The Surrender, by Veronica Scott Esposito
2016 has been a year where many great novels, memoirs, and books of poetry regarding sexuality, identity, and the challenging of the gender binaries have been released. Authors like Susan Faludi, Drew Nellins Smith, and Robert Coné have found an imaginative way to present the aforementioned topics while allowing even the readers who may feel far removed from the topics to become absorbed in the literature. The same can be said about Scott Esposito’s collection of essays, The Surrender.
The essays supplement each other. They come together to form a magical journey that does not have a beginning, middle, or end. It is perhaps Esposito’s refusal to conform to a predisposed format that fascinated me. I wanted to keep reading because of the way the words moved on the page. Sure, it sounds a bit silly to say as such, but I found that within a matter of pages Esposito was able to take me from staring into a mirror at a woman who is captivated by her appearance to the heartbreaking pain a young boy feels as he sneakily tries on his sister’s bra. The incident with the bra is the first of a lifetime of feeling both shame and happiness. The narrator confides in the reader: “I had never felt revulsion at the thought of something I was wearing. I had never felt any feeling that remotely resembled this” but at the same time reveals: “Minutes later I wanted nothing more that to wear it outside of the bathroom, but I knew I couldn’t.” The contradictory revelation points to the way much of this essay is written. The narrator has many experiences where he is both shameful and enchanted to be wearing women clothing. Scenes like the one described above beg a larger question and one that should be directed to society: are we suppressing individuals by what we tell them to wear or by what we tell them not to wear?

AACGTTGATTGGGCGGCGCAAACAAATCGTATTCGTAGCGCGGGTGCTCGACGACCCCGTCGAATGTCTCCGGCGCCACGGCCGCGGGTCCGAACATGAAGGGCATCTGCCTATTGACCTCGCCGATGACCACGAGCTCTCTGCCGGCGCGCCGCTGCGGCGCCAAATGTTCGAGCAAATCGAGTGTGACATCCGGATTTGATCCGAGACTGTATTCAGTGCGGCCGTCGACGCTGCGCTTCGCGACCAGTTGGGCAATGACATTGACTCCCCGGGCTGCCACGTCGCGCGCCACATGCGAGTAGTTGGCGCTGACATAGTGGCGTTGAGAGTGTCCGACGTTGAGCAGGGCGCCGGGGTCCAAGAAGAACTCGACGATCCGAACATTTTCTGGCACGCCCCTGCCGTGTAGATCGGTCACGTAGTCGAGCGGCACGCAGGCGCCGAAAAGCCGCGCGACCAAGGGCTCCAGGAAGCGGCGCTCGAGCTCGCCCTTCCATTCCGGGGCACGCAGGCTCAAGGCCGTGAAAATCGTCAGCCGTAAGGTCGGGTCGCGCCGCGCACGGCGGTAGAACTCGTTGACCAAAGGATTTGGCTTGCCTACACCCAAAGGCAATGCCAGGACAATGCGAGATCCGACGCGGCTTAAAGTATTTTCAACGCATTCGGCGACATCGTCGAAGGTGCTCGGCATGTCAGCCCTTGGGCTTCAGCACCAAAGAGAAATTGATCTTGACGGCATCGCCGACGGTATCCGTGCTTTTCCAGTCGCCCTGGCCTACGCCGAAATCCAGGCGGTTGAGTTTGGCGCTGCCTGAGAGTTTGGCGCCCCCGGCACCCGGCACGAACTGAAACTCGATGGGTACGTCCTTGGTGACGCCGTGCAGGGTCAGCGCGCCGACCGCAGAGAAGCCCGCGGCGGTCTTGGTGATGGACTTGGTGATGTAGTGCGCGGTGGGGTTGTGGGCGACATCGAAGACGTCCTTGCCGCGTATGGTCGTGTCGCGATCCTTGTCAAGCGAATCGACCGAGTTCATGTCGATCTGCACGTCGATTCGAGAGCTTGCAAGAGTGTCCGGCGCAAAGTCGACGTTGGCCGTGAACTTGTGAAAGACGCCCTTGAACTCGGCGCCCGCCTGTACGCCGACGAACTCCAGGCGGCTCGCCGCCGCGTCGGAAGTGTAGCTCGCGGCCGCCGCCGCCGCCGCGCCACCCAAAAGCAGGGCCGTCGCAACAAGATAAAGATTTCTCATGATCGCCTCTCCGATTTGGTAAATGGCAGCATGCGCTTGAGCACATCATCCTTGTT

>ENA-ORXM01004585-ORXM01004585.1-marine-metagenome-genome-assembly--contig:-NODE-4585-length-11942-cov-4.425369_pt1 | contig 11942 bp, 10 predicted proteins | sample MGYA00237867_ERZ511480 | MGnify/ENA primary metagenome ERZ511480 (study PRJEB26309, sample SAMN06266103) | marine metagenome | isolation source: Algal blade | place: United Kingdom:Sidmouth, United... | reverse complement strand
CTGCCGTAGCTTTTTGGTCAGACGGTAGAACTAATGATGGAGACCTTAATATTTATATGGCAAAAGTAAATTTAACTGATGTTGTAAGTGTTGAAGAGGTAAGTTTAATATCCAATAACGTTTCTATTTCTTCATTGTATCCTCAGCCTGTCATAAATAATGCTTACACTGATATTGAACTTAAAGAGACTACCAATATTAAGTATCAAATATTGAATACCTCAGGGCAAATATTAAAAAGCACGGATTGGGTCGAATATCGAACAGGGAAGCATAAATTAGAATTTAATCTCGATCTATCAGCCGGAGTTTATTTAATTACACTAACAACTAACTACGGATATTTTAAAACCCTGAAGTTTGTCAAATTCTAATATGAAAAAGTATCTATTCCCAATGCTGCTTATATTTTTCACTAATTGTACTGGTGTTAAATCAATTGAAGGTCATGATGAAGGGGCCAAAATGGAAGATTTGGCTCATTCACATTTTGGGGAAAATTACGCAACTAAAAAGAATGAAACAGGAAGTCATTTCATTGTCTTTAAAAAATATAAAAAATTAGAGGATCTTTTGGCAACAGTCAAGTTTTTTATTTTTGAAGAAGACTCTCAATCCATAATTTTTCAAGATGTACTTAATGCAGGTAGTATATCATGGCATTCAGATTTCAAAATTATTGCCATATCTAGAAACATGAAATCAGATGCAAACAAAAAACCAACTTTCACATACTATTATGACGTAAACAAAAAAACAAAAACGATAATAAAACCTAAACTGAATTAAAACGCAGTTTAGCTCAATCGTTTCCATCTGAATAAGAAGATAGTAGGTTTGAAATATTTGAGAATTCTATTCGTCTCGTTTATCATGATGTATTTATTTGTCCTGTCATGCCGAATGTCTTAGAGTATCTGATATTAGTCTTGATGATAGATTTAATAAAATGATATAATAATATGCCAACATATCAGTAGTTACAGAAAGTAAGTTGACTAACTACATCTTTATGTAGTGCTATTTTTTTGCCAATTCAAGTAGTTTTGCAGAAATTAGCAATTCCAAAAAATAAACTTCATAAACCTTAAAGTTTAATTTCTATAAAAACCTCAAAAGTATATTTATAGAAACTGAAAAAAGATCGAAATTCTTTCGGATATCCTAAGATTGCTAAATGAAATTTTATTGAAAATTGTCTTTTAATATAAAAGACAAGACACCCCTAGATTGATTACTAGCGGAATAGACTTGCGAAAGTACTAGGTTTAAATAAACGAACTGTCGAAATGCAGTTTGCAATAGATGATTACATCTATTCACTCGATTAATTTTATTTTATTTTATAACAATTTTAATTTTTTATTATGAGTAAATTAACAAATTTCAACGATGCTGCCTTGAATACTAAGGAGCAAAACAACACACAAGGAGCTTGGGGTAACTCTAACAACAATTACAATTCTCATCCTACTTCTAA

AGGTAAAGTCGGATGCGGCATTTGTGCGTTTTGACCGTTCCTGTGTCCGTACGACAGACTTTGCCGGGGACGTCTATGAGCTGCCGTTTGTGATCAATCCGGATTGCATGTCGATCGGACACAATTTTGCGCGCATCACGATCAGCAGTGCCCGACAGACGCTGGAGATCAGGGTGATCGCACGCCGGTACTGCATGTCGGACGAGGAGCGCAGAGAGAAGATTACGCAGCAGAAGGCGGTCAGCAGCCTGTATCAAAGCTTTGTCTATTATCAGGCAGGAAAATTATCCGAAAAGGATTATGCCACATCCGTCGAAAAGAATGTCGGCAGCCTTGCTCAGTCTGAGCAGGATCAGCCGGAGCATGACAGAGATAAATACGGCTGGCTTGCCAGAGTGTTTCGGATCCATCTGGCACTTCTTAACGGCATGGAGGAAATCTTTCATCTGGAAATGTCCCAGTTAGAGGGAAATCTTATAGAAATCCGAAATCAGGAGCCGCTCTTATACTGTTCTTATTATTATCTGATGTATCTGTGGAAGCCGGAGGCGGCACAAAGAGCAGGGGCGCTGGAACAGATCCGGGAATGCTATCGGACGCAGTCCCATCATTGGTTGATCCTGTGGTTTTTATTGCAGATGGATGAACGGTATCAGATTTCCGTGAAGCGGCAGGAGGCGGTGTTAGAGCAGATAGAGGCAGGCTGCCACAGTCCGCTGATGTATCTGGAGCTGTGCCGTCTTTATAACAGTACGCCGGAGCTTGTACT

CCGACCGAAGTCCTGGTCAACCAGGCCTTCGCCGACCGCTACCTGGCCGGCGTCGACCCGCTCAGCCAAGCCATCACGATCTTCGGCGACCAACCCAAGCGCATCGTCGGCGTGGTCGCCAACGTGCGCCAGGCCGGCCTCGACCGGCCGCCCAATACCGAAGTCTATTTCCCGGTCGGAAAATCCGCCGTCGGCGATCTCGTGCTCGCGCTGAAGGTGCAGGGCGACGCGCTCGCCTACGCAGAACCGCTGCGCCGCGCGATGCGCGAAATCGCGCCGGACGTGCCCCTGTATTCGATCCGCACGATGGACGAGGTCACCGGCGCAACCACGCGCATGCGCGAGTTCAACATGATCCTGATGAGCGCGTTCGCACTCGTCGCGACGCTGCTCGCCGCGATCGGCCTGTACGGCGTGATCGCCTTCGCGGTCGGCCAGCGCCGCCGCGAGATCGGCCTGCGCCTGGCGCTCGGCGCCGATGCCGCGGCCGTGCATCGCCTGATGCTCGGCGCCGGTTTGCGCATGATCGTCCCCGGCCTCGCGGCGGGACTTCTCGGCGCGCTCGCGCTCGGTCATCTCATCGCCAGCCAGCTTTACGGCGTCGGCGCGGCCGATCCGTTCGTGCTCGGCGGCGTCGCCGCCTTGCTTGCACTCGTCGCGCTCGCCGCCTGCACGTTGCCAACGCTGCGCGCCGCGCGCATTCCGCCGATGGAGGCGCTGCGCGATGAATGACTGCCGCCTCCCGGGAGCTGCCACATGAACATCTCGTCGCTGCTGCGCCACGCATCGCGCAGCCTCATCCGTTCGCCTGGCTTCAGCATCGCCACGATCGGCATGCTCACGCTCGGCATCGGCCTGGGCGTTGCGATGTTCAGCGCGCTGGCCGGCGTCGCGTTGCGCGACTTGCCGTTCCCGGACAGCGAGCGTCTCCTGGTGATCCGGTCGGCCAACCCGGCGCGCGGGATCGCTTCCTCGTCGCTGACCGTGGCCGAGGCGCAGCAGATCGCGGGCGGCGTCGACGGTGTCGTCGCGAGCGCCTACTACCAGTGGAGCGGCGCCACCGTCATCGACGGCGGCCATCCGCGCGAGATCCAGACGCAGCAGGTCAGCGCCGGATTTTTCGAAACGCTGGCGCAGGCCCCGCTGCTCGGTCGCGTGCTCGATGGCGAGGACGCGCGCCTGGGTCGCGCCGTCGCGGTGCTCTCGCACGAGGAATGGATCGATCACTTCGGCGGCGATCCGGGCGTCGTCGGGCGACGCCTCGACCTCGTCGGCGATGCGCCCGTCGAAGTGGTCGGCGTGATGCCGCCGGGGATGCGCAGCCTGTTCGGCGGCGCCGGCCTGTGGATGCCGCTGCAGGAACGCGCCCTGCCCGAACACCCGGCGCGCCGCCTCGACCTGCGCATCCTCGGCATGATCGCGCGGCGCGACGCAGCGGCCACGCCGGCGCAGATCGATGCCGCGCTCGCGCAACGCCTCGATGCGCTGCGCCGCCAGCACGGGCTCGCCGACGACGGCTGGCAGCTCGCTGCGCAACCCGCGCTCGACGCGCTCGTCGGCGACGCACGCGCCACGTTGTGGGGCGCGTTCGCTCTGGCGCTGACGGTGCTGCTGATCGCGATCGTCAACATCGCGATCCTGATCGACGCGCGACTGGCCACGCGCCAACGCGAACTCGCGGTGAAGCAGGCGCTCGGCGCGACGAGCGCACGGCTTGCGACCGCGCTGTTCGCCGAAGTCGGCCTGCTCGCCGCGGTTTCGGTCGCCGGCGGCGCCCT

Another reason I enjoyed The Surrender is because it is many things at once. The collection can be viewed as a memoir, film criticism, essay, theory, and even perhaps as a bibliography of sorts. Esposito’s last essay, “The Surrender,” conveniently reveals a sort of works cited where he divulges the different books and authors who have influenced him in some way or another. I can definitely see Esposito’s collection being taught in a Queer Studies or Women Studies class. At least, I hope a professor will encounter Esposito’s collection and get the same valuable information I received in the matter of a hundred pages or so and share the information with students in the hope of creating a dialogue both in and out of the classroom.
If one thing is to be learned from reading the collection is that identity is fluid. We live in a society where the media dictates what women and men should be wearing and how they should be acting. However, identity is not always related to our gender. Our identity constantly changes as we associate ourselves with other individuals and the different personas we constantly take in order to feel like we belong. This intersectionality of identities creates borders that we must see beyond. Ultimately, the reader is able to take away that identity is fluid not stagnant and is instead formed by the way in which an individual is socialized. I believe the point of Esposito’s words is to remind us that we can change the way we view each other. We can argue for the fluidity of identity and a remapping of our cultural topography.
The Surrender is available now through Anomalous Press.